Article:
Green Card through Asylum

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What is Asylum?

Asylum is a form of relief and protection available to foreign nationals who have been persecuted or have a well-found fear of future persecution on account of their race, religion, nationality, membership in a particular social group, or political opinion, if they were to return to their home country or country of last habitual residence.

Who can apply for asylum?

Foreign nationals who are arriving or already in the U.S., regardless of their immigration status, can apply for asylum.

Is there any deadline to apply for asylum?

Generally foreign nationals must apply for asylum within one year since they last entered to the U.S. They may be excepted for the one year filing requirement if they can prove (1) changed circumstances in their home country affecting their eligibility, or (2) extraordinary circumstances related to their delay in filing.

Are there different paths to apply for asylum?

There are two ways to obtain asylum status in the United States: the affirmative process and defensive process. The affirmative process refers to applicants who are in legal status and not in removal proceedings. Applicants simply file Form I-589, Application for Asylum and for Withholding of Removal with USCIS. There is no filing fee required. USCIS will send a notice for biometrics appointment to the applicant and later schedule them for the asylum interview.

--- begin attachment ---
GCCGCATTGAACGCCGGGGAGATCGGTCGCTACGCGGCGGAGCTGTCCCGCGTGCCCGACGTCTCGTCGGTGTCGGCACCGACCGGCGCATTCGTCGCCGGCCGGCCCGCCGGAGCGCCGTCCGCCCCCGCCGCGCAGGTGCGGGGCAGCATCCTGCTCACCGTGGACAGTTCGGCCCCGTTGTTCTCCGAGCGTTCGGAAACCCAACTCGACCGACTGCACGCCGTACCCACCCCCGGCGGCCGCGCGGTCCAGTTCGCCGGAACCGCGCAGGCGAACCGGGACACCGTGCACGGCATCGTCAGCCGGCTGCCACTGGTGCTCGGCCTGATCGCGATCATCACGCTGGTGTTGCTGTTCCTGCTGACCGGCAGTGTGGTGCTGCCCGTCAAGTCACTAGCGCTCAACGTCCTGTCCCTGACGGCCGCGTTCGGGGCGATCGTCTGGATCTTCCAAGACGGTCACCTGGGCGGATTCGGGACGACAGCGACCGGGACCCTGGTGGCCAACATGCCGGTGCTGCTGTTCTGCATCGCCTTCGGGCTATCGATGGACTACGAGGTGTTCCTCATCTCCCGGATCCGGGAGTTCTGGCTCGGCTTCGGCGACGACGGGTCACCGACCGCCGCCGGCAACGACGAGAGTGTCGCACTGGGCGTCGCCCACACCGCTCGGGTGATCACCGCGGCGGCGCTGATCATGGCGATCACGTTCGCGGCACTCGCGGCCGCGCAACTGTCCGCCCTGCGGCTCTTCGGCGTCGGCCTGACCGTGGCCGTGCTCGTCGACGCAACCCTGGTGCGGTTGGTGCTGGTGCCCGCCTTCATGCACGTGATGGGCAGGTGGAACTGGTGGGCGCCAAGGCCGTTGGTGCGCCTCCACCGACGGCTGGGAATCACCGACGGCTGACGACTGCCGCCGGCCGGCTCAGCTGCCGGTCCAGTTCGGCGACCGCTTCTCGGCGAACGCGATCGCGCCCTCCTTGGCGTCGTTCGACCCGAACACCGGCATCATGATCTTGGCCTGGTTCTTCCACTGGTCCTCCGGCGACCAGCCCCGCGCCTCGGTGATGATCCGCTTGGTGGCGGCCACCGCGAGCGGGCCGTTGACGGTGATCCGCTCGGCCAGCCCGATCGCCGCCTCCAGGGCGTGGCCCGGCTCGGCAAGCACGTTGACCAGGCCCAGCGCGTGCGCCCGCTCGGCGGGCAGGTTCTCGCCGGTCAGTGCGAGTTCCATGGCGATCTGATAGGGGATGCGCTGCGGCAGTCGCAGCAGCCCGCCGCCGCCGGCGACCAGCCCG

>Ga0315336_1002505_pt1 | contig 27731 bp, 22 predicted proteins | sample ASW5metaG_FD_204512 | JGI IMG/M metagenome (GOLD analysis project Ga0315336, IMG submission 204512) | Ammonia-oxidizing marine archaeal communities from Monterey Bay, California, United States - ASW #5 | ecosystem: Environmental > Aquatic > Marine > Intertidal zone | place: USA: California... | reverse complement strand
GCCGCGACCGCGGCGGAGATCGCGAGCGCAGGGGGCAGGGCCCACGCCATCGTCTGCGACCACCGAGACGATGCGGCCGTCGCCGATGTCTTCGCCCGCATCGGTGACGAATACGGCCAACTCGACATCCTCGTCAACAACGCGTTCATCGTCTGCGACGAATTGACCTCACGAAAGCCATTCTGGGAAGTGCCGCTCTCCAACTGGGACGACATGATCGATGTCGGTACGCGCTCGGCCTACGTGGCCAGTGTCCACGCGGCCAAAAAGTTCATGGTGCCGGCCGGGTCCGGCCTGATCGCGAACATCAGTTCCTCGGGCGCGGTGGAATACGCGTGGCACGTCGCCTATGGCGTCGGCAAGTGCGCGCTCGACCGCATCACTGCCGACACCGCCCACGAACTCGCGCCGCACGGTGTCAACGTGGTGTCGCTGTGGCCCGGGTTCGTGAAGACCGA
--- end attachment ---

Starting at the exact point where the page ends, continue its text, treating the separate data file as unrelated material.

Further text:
A defensive application refers to applicants being in removal proceedings in immigration court.

What are the key elements officers look for at the asylum interview?

Asylum officers are trained to illicit key information that is material to the applicants claim for asylum. They look for credibility and consistence of the applicant’s testimony and experience during the interview.

Can one apply for work authorization with the asylum application?

No. One can only apply for employment authorization after 150 days after the asylum application has been field and the USCIS has not made a decision on the case.

Can one be barred from applying for or being granted asylum?

One may be barred from applying for asylum if he or she previously applied for asylum and was denied by an immigration judge or Board of Immigration Appeals, if he or she did not apply within one year since his or her last entry into the U.S., or he or she could be removed to a safe third country. One may be barred from receiving asylum status due to certain criminal activities, security-related grounds or if you have been involved in the persecution of others or are already firmly resettled in another country.

When can one apply for adjustment of status?

One may apply for a green card one year after being granted asylum by filing Form I-485, Application to Adjust Status. He or she must submit a separate I-485 application packet for himself and for each family member who received derivative asylum based on his or her case.



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